In its submission to this Office, the Council said that it had engaged with the applicant before making its original decision on her request. It stated that it contacted the applicant on 25 January 2022, and requested a meeting to discuss the request. It said that it followed up on 27 January 2022, with a telephone call to the applicant in order to “streamline the process”. On 2 February 2022, the Council met with the applicant to discuss refining her request. As set out above, the applicant revised the wording of her request on foot of this meeting. The Council stated that when it informed the applicant that its preliminary decision was that her request was voluminous, it offered her another opportunity to refine, clarify and/or narrow the scope of her request. The Council additionally said that it had offered the applicant assistance in refining the scope of her request in its internal review decision letter which issued on 10 November 2022.

While the FOI Act is silent on the precise nature or level of the assistance to be offered under section 15(4), it seems to me that a mere offer to amend a request so that it no longer falls to be refused under section 15(1)(c), is not generally sufficient for the purposes of compliance with the section. In holding this view, I am cognisant of the general requirement on an FOI body, under section 11(2), to give reasonable assistance to requesters in relation to the making of requests.

As such, it appears to me that before a body can refuse a request under section 15(1)(c), it must first have provided reasonable assistance to the requester in amending the request, or have offered to provide assistance in cases where the requester is not willing to amend the original request, in order to comply with the requirements of section 15(4). On the question of what constitutes reasonable assistance, it seems to me that the level of assistance to be provided can vary from case to case and will depend on the facts and circumstances of the case. It will often also depend on the willingness of the parties to engage in meaningful discussion on what might be acceptable in the circumstances.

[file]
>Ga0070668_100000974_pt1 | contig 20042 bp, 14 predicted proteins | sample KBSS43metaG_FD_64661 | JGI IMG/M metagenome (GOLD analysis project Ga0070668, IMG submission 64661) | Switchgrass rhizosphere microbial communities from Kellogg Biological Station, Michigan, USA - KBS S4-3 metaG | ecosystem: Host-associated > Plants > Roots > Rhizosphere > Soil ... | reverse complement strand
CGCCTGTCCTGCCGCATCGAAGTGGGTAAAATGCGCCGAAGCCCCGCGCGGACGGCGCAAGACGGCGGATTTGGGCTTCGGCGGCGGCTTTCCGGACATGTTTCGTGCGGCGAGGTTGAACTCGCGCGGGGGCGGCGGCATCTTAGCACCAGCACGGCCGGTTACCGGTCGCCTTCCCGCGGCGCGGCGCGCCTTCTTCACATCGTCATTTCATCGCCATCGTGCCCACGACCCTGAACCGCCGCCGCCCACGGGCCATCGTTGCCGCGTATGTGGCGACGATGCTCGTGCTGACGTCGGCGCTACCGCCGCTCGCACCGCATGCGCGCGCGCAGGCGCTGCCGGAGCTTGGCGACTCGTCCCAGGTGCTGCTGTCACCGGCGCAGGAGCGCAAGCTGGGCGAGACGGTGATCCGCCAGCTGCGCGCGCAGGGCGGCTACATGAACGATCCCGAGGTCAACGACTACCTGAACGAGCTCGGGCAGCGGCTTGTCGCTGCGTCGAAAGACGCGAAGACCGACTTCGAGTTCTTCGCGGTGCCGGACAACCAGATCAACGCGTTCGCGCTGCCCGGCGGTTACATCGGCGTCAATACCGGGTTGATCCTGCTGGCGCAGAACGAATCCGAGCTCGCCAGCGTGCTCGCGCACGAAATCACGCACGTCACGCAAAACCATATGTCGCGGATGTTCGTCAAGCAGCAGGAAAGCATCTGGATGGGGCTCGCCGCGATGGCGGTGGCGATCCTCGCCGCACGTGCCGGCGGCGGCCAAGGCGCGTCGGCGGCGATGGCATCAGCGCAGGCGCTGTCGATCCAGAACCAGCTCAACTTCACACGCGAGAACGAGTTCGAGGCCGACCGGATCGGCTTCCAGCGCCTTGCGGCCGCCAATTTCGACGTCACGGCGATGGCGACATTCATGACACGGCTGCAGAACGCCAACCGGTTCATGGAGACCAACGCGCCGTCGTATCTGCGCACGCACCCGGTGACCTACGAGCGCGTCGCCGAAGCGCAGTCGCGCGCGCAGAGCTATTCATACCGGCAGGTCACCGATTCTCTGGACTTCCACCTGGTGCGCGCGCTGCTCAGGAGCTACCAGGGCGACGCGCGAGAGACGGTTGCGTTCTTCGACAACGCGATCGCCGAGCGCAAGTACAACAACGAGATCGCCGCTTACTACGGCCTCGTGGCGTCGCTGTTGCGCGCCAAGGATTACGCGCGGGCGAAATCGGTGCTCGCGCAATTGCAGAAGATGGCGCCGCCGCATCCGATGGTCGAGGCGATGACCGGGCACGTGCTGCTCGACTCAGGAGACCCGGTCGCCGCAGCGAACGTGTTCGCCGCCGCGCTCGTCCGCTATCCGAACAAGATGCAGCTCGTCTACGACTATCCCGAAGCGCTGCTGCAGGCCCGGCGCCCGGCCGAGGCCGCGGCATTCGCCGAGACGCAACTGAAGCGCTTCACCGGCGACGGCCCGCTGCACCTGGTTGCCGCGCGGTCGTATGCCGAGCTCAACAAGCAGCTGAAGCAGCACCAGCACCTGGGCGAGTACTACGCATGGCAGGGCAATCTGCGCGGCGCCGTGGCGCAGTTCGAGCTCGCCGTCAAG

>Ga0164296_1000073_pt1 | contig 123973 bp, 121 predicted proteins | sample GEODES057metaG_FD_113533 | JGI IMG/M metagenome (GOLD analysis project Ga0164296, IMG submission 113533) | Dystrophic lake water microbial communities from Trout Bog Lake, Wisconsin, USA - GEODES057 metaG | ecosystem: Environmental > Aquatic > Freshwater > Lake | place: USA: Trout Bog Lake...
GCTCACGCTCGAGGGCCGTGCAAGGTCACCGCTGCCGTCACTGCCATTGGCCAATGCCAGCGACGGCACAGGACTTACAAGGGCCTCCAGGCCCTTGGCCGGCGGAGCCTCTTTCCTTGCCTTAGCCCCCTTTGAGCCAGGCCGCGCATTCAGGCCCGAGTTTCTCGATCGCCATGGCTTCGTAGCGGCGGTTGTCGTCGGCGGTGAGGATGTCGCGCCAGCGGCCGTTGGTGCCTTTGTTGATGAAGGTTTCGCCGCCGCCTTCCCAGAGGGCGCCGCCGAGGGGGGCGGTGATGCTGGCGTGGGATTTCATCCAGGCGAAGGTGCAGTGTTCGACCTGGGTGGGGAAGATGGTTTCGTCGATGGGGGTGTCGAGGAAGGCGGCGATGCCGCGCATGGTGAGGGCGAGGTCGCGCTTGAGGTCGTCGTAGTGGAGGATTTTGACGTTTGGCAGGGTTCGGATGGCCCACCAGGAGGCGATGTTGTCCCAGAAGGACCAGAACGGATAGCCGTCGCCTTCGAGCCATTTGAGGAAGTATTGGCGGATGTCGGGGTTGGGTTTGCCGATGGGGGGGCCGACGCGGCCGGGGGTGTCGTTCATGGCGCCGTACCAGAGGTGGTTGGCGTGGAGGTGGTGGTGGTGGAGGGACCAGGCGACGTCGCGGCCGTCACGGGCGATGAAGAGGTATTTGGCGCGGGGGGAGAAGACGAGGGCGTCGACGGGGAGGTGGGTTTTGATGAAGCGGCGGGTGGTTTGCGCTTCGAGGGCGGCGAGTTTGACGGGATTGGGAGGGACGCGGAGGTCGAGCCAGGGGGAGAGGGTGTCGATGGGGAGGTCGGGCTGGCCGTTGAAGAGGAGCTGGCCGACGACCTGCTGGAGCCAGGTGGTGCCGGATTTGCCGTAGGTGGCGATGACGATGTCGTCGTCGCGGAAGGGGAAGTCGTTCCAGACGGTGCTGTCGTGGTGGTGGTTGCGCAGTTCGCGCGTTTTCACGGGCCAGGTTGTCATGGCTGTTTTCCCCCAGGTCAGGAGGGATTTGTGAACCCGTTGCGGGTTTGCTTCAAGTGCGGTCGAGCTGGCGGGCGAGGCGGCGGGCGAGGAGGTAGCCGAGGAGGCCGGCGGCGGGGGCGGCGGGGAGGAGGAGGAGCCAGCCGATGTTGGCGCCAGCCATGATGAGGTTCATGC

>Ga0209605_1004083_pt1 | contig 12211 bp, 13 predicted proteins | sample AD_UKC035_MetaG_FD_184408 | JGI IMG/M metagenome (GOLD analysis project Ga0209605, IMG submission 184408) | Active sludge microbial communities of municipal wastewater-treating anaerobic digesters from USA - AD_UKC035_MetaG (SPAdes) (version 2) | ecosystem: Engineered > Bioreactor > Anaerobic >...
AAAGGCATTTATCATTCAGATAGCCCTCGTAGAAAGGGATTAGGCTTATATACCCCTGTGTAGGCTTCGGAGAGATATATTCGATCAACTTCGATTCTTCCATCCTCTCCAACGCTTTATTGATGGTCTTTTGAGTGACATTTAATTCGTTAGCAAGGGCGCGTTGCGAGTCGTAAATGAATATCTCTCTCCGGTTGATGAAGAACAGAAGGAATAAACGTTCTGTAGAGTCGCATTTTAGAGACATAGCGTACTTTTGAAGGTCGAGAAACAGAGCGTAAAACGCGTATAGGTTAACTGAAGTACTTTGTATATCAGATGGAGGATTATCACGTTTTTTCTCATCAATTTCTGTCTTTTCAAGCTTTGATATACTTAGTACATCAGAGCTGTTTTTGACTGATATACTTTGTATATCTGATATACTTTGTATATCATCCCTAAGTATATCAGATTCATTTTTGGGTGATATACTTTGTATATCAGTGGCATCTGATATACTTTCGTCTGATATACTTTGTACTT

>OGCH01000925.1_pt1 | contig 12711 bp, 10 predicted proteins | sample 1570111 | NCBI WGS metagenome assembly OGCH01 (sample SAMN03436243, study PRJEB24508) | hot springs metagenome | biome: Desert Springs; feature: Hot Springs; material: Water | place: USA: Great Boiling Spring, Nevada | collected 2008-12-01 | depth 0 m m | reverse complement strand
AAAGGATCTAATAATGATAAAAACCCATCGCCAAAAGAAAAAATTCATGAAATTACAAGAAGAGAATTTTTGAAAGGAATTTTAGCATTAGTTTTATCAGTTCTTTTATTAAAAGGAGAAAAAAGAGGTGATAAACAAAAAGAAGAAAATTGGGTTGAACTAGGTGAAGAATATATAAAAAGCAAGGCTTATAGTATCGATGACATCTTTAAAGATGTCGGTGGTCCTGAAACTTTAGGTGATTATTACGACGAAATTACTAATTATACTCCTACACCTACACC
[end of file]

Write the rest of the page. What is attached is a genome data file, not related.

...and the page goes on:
The question I must consider in this case is whether the Council provided reasonable assistance to the applicant in amending the request, or whether it offered to provide assistance in circumstances where the applicant was not willing to amend the original request.

This case is unusual, insofar as the Council’s original decision did not rely on section 15(1)(c). It appears that it assisted or attempted to assist the requester so that her request would not be refused on the basis that it was voluminous, and then it issued a decision purporting to part grant her request, enclosing two records, with no reference to section 15(1)(c). It does not appear that the Council attempted to assist the applicant in refining her request after its decision issued on 10 October and before its internal review decision issued on 10 November 2022. However, I am satisfied that there was engagement between the parties before the Council’s original decision which seems aimed at reducing the scope of the applicant’s request. Furthermore, there appears to be no dispute between the parties that an attempt was made by the Council to assist the applicant to refine the scope of the request in this case.